June 3, 2021




By Leslie Fields-Cruz

BPM Salutes the Life of Lewis Erskine

Lewis Erskine in flight_4x3
Lewis Erskine (1957-2021)


“[Lewis] was a master storyteller who edited with his whole heart."


Denise Greene, director of programs, Black Public Media



Black Public Media has learned that beloved editor and BPM Game Changer Lewis Erskine has died. He was 64.

Erskine — a native New Yorker who loved music, poetry, prose and sailing — is esteemed in the documentary film industry for his work on projects including The Black Press: Soldiers Without Swords (1999), Jazz, (2001 miniseries), The Murder of Emmit Till (2003), Freedom Riders (2010), Jackie Robinson (Part 1, 2016), Miles Davis: Birth of the Cool (2019), and dozens of other TV documentaries. In 2011, his work on Freedom Riders won an Emmy for Outstanding Picture Editing for Nonfiction Programming. 

Over the course of his long career, Erskine collaborated with some of the most acclaimed directors in the business, including Stanley Nelson, Ken Burns, Shola Lynch, Michael Moore, Walter Cronkite, and Bill Moyers. His work aired on American Masters, POV, Independent Lens, Now on PBS, and American Experience, helping to establish PBS as the go-to destination for quality documentary films.

In 2020, BPM named Erskine among its 40th Anniversary Black Media Game Changers. The bio he submitted for that recognition said, “For Lewis, being paid to edit is like being paid to have fun. He has been having this fun since 1985 and is thankful to have been invited and welcomed into the world of long form documentary by St. Clair Bourne.

“Lewis has been an anchor for so many of us in the film community,” says BPM Director of Programs Denise Greene. “He was a master storyteller who edited with his whole heart. He generously mentored, he paved the way, and he validated our experiences — all to lift us up as artists. As a friend, I will hold on to the warmth and caring in his smile, his ease and regalness. I am forever grateful."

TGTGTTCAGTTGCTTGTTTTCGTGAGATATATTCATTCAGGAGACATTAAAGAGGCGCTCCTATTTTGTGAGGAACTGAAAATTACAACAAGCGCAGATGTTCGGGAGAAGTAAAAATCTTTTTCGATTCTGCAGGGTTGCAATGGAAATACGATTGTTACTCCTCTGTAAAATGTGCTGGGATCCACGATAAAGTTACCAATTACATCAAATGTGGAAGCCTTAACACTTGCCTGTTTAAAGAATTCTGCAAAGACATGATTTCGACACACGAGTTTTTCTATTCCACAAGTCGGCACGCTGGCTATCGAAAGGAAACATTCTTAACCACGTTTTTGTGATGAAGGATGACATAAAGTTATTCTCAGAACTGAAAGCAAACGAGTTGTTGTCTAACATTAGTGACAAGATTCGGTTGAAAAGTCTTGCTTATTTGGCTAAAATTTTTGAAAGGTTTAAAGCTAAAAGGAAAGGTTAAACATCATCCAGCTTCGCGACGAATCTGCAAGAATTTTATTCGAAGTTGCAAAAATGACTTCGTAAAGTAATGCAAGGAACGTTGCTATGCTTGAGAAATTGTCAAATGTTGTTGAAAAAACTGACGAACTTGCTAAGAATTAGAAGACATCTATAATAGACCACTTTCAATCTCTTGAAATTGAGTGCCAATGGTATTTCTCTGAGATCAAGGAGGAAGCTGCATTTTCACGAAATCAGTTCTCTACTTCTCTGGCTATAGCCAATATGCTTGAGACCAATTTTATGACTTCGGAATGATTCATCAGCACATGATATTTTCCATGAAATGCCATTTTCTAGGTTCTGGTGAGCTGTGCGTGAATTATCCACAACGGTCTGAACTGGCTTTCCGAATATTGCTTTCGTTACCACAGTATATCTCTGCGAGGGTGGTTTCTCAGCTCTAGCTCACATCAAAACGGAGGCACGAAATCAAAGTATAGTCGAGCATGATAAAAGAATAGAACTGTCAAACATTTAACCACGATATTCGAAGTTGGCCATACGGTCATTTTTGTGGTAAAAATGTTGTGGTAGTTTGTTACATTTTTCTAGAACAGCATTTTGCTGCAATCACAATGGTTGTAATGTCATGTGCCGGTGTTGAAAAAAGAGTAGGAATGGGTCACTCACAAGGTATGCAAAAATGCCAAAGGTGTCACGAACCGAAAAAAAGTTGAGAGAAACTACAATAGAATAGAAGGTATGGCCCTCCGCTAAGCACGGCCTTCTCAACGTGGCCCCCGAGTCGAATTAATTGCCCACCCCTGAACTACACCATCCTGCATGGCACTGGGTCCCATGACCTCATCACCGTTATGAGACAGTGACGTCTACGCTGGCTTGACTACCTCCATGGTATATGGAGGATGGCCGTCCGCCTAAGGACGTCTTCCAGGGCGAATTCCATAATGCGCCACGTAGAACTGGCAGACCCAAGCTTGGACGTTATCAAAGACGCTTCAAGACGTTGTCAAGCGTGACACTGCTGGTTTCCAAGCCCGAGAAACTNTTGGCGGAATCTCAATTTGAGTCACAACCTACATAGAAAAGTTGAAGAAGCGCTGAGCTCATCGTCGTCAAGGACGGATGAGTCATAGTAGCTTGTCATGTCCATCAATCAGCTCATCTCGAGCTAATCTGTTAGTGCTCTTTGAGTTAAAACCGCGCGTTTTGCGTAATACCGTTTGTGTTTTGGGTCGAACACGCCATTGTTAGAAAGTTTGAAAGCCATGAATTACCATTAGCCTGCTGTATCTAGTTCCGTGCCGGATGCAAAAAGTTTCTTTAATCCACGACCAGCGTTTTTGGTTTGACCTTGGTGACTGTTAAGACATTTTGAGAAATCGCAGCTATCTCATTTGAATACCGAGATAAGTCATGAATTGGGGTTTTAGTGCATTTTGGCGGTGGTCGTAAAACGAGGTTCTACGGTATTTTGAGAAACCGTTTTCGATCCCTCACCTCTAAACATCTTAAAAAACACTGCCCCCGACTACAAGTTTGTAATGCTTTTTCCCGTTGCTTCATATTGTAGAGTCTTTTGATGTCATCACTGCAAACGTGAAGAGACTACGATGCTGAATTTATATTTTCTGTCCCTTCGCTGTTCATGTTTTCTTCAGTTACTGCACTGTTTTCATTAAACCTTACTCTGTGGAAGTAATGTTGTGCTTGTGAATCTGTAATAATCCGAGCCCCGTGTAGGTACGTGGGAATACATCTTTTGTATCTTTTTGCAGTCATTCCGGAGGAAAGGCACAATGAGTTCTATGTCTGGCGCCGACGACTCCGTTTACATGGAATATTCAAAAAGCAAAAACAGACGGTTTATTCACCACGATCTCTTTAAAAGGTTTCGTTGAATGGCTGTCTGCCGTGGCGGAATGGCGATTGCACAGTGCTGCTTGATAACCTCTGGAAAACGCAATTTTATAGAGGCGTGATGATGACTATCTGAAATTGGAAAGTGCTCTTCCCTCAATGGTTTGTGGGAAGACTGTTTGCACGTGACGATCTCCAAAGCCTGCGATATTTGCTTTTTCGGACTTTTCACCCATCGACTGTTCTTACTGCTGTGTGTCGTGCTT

“I didn’t know Lewis well, I mainly knew him through his work,” says BPM Executive Director Leslie Fields-Cruz. “Those of us who understand how a documentary is put together know what a difference it can make to have a master editor work on your project. Lewis was able to make stories about Black life beautiful, creating films people want to see over and over again. His impact will be with us for generations to come.”

Erskine is survived by Keita Omowale Erskine, his son; partner, Ann Pogue; and family members here and abroad. BPM extends condolences to his family and friends.

Black Public Media is supported in part by the Corporation for Public Broadcasting, with further funding from the MacArthur Foundation and the New York State Council on the Arts. Support for Afropop: the Ultimate Cultural Exchange and the 360 Incubator+ Fund comes from the National Endowment for the Arts. BPM is the only nonprofit that offers training, funding and distribution for projects solely about the Black experience. We are seeking foundations, corporations and individuals to help our work. For more information about underwriting and contributions, please contact Alisa Norris (Alisa@ blackpublicmedia.org). To donate, click here! In addition, you can donate to BPM through your Amazon purchases by going to smile.amazon.com/ch/31- 1335950.

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